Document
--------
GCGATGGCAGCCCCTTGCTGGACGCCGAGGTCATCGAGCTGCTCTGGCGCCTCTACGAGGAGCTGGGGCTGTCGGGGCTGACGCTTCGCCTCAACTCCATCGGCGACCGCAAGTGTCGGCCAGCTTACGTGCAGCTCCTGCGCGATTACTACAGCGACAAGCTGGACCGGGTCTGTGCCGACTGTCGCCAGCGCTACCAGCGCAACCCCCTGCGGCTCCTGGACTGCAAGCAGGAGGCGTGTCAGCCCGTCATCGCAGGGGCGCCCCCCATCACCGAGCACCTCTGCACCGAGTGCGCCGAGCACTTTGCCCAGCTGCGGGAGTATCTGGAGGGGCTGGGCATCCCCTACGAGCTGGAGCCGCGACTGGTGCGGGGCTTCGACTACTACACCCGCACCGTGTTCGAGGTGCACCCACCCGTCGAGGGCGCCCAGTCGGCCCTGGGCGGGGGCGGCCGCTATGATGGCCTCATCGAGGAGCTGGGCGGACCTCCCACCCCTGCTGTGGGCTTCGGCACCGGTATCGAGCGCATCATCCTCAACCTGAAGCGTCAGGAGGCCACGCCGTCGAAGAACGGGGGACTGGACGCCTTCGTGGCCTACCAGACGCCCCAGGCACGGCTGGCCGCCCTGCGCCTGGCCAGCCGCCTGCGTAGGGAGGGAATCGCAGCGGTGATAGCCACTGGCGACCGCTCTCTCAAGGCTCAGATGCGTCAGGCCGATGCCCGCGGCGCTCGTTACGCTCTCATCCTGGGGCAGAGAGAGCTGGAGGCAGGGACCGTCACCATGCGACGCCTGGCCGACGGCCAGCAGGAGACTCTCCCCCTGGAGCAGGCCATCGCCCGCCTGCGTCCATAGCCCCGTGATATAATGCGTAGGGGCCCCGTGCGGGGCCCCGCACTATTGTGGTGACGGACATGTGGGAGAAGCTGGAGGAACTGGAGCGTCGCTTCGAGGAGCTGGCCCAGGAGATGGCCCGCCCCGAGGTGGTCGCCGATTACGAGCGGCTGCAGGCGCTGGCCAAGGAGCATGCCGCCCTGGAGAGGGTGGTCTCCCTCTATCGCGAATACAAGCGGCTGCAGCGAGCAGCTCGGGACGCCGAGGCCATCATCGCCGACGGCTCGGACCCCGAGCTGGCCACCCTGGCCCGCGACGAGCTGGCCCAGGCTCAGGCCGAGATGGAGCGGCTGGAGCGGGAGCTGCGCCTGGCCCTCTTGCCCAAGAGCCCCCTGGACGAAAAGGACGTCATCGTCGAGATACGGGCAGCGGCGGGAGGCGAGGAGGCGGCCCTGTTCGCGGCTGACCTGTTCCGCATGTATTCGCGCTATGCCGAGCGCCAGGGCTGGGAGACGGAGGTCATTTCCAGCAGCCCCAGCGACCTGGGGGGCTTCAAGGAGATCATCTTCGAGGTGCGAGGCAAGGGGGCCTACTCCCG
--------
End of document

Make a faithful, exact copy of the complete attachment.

GCGATGGCAGCCCCTTGCTGGACGCCGAGGTCATCGAGCTGCTCTGGCGCCTCTACGAGGAGCTGGGGCTGTCGGGGCTGACGCTTCGCCTCAACTCCATCGGCGACCGCAAGTGTCGGCCAGCTTACGTGCAGCTCCTGCGCGATTACTACAGCGACAAGCTGGACCGGGTCTGTGCCGACTGTCGCCAGCGCTACCAGCGCAACCCCCTGCGGCTCCTGGACTGCAAGCAGGAGGCGTGTCAGCCCGTCATCGCAGGGGCGCCCCCCATCACCGAGCACCTCTGCACCGAGTGCGCCGAGCACTTTGCCCAGCTGCGGGAGTATCTGGAGGGGCTGGGCATCCCCTACGAGCTGGAGCCGCGACTGGTGCGGGGCTTCGACTACTACACCCGCACCGTGTTCGAGGTGCACCCACCCGTCGAGGGCGCCCAGTCGGCCCTGGGCGGGGGCGGCCGCTATGATGGCCTCATCGAGGAGCTGGGCGGACCTCCCACCCCTGCTGTGGGCTTCGGCACCGGTATCGAGCGCATCATCCTCAACCTGAAGCGTCAGGAGGCCACGCCGTCGAAGAACGGGGGACTGGACGCCTTCGTGGCCTACCAGACGCCCCAGGCACGGCTGGCCGCCCTGCGCCTGGCCAGCCGCCTGCGTAGGGAGGGAATCGCAGCGGTGATAGCCACTGGCGACCGCTCTCTCAAGGCTCAGATGCGTCAGGCCGATGCCCGCGGCGCTCGTTACGCTCTCATCCTGGGGCAGAGAGAGCTGGAGGCAGGGACCGTCACCATGCGACGCCTGGCCGACGGCCAGCAGGAGACTCTCCCCCTGGAGCAGGCCATCGCCCGCCTGCGTCCATAGCCCCGTGATATAATGCGTAGGGGCCCCGTGCGGGGCCCCGCACTATTGTGGTGACGGACATGTGGGAGAAGCTGGAGGAACTGGAGCGTCGCTTCGAGGAGCTGGCCCAGGAGATGGCCCGCCCCGAGGTGGTCGCCGATTACGAGCGGCTGCAGGCGCTGGCCAAGGAGCATGCCGCCCTGGAGAGGGTGGTCTCCCTCTATCGCGAATACAAGCGGCTGCAGCGAGCAGCTCGGGACGCCGAGGCCATCATCGCCGACGGCTCGGACCCCGAGCTGGCCACCCTGGCCCGCGACGAGCTGGCCCAGGCTCAGGCCGAGATGGAGCGGCTGGAGCGGGAGCTGCGCCTGGCCCTCTTGCCCAAGAGCCCCCTGGACGAAAAGGACGTCATCGTCGAGATACGGGCAGCGGCGGGAGGCGAGGAGGCGGCCCTGTTCGCGGCTGACCTGTTCCGCATGTATTCGCGCTATGCCGAGCGCCAGGGCTGGGAGACGGAGGTCATTTCCAGCAGCCCCAGCGACCTGGGGGGCTTCAAGGAGATCATCTTCGAGGTGCGAGGCAAGGGGGCCTACTCCCG